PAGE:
Subject(s)
COVID-19/prevention & control , Health Behavior , Social Media , Adolescent , Adult , Aged , Aged, 80 and over , Australia/epidemiology , COVID-19/epidemiology , COVID-19/virology , Female , Health Knowledge, Attitudes, Practice , Humans , Hygiene , Male , Middle Aged , Physical Distancing , Principal Component Analysis , SARS-CoV-2 , Self Efficacy , Surveys and Questionnaires , Young Adult
6.
JMIRx Med ; 2(1): e25610, 2021.
Article in English | MEDLINE | ID: covidwho-1256247

ABSTRACT

BACKGROUND: It is unclear how people with hypertension are responding to the COVID-19 pandemic given their increased risk, and whether targeted public health strategies are needed. OBJECTIVE: This retrospective case-control study compared people with hypertension to matched healthy controls during the COVID-19 lockdown to determine whether they have higher risk perceptions, anxiety, and vaccination intentions. METHODS: Baseline data from a national survey were collected in April 2020 during the COVID-19 lockdown in Australia. People who reported hypertension with no other chronic conditions were randomly matched to healthy controls of similar age, gender, education, and health literacy level. A subset including participants with hypertension was followed up at 2 months after restrictions were eased. Risk perceptions, anxiety, and vaccination intentions were measured in April and June. RESULTS: Of the 4362 baseline participants, 466 (10.7%) reported hypertension with no other chronic conditions. A subset of 1369 people were followed up at 2 months, which included 147 (10.7%) participants with hypertension. At baseline, perceived seriousness was high for both hypertension and control groups. The hypertension group reported greater anxiety compared to the controls and were more willing to vaccinate against influenza, but COVID-19 vaccination intentions were similar. At follow-up, these differences were no longer present in the longitudinal subsample. Perceived seriousness and anxiety had decreased, but vaccination intentions for both influenza and COVID-19 remained high across groups (>80%). CONCLUSIONS: Anxiety was above normal levels during the COVID-19 lockdown. It was higher in the hypertension group, which also had higher vaccination intentions. Groups that are more vulnerable to COVID-19 may require targeted mental health screening during periods of greater risk. Despite a decrease in perceived risk and anxiety after 2 months of lockdown restrictions, vaccination intentions remained high, which is encouraging for the future prevention of COVID-19.

7.
Trials ; 22(1): 311, 2021 Apr 29.
Article in English | MEDLINE | ID: covidwho-1216927

ABSTRACT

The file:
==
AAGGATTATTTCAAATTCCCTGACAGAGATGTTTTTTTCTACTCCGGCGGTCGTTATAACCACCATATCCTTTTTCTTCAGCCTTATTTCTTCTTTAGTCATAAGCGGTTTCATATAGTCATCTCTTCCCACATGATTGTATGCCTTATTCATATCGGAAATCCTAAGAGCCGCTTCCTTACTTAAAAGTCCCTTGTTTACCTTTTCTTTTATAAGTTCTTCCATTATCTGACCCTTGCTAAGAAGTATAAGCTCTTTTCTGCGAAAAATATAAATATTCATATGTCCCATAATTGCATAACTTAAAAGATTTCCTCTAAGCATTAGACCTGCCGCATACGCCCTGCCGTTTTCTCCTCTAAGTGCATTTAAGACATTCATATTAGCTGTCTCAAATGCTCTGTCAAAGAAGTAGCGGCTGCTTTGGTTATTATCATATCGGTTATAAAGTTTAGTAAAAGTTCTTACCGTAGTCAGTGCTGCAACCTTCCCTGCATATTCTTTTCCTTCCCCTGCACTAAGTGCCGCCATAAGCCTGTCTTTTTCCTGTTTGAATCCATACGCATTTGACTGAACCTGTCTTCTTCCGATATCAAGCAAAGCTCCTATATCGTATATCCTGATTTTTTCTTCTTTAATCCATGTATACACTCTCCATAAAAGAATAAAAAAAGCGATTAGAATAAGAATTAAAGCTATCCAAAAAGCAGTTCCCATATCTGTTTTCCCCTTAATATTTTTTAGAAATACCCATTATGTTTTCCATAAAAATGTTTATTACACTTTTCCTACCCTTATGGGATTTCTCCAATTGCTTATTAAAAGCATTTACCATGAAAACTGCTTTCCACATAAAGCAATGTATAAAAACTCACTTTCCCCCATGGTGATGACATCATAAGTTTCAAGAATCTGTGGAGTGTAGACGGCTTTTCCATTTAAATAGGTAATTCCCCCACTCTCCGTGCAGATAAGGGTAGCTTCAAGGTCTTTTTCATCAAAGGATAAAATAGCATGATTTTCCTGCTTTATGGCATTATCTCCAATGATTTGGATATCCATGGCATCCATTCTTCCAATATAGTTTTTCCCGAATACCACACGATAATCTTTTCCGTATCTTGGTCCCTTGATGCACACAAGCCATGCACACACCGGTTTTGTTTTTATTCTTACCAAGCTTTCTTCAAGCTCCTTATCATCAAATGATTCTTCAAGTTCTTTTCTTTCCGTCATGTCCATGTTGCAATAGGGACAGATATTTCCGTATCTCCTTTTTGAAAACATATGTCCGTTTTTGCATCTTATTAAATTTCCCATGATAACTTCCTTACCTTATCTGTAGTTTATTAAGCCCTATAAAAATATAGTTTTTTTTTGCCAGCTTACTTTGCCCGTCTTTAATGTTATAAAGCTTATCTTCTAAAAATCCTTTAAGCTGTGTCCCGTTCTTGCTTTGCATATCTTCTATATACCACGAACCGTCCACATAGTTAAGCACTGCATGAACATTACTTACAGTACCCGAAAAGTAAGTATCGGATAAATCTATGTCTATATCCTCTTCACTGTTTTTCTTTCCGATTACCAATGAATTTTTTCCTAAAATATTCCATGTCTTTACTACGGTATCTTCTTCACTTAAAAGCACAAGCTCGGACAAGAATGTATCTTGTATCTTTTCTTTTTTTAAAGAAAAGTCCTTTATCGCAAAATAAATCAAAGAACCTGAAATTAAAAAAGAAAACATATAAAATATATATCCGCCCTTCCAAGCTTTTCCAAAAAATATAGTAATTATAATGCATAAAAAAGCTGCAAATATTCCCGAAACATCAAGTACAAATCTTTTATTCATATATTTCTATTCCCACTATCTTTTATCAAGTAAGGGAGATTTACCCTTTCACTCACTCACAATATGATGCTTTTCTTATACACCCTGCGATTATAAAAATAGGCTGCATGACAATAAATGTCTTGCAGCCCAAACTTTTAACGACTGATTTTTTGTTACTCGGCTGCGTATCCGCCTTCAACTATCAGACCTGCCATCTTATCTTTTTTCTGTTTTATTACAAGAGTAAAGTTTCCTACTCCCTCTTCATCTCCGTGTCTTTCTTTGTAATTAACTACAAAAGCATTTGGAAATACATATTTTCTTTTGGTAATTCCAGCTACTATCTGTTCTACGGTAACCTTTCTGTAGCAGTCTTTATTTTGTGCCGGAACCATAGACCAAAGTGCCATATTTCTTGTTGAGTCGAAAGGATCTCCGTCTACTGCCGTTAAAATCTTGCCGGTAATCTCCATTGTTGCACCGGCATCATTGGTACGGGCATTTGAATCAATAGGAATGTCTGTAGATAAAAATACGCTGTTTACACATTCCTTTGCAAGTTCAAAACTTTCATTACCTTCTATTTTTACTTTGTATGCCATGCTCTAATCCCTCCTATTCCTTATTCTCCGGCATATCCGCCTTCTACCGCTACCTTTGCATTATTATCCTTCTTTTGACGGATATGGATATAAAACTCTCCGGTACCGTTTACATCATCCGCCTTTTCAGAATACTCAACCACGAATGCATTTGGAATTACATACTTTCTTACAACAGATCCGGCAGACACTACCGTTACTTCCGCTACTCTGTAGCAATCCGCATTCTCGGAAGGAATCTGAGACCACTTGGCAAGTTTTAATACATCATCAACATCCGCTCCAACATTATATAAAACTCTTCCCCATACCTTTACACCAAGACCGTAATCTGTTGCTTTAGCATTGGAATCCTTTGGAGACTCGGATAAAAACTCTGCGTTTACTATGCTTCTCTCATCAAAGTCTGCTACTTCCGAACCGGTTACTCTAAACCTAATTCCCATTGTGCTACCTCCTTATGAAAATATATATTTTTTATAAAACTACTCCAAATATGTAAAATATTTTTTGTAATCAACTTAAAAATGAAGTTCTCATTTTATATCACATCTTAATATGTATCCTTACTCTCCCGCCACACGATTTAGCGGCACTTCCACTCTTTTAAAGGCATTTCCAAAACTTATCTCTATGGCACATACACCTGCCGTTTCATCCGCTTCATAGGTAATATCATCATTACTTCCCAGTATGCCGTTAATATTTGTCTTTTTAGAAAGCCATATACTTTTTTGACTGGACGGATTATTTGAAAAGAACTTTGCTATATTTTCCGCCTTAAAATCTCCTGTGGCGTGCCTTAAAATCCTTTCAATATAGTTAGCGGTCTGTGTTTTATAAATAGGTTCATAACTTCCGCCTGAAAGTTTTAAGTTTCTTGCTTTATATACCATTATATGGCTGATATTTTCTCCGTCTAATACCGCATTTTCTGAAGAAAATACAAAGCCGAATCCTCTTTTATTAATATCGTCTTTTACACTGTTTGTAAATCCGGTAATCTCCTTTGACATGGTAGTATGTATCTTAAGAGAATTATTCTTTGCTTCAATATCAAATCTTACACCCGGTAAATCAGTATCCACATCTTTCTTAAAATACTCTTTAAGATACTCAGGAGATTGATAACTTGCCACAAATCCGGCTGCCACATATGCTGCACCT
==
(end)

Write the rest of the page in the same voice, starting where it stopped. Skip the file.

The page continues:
OBJECTIVES: Uptake of vaccination against COVID-19 is key to controlling the pandemic. However, a significant proportion of people report that they do not intend to have a vaccine, often because of concerns they have about vaccine side effects or safety. This study will assess the impact of theory-based messages on COVID-19 vaccination intention, drawing on the Necessity-Concerns framework to address previously reported beliefs and concerns about COVID-19 vaccination, and assess whether hypothesised variables (illness coherence, perceived necessity and concerns) mediate change in vaccination intention. TRIAL DESIGN: Prospective, parallel two-arm, individually randomised (1:1) trial. PARTICIPANTS: Adults aged over 18 years, living in Scotland and not vaccinated for COVID-19. A quota sampling approach will be used with the aim of achieving a nationally representative sample on gender, region and ethnic group, with oversampling of individuals with no educational qualifications or with only school-level qualifications. INTERVENTION AND COMPARATOR: Intervention: Brief exposure to online text and image-based messages addressing necessity beliefs and concerns about COVID-19 vaccination. Comparator: Brief exposure to online text and image-based messages containing general information about COVID-19 and COVID-19 vaccination. MAIN OUTCOMES: Primary outcome: Self-reported intention to receive a vaccine for COVID-19 if invited, immediately post-intervention. SECONDARY OUTCOMES: Self-reported COVID-19 illness coherence, perceived necessity of a COVID-19 vaccine and concerns about a COVID-19 vaccine, immediately post-intervention. RANDOMISATION: Quasi-randomisation performed automatically by online survey software, by creating a variable derived from the number of seconds in the minute that the participant initiates the survey. Participants starting the survey at 0-14 or 30-44 seconds in the minute are allocated to the intervention and 15-29 or 45-59 seconds to the comparator. BLINDING (MASKING): Participants will not be blinded to group assignment but will not be informed of the purpose of the study until they have completed the follow-up survey. Investigators will be blinded to allocation as all procedures will be undertaken digitally and remotely without any investigator contact with participants. NUMBERS TO BE RANDOMISED (SAMPLE SIZE): A total of 1,094 will be randomised 1:1 into two groups with 547 individuals in each. TRIAL STATUS: Protocol version number 1.0, 26th February 2021. Recruitment status: Not yet recruiting, set to start April 2021 and end April 2021. TRIAL REGISTRATION: ClinicalTrials.gov, NCT04813770 , 24th March 2021. FULL PROTOCOL: The full protocol is attached as an additional file, accessible from the Trials website (Additional file 1). In the interest in expediting dissemination of this material, the familiar formatting has been eliminated; this Letter serves as a summary of the key elements of the full protocol.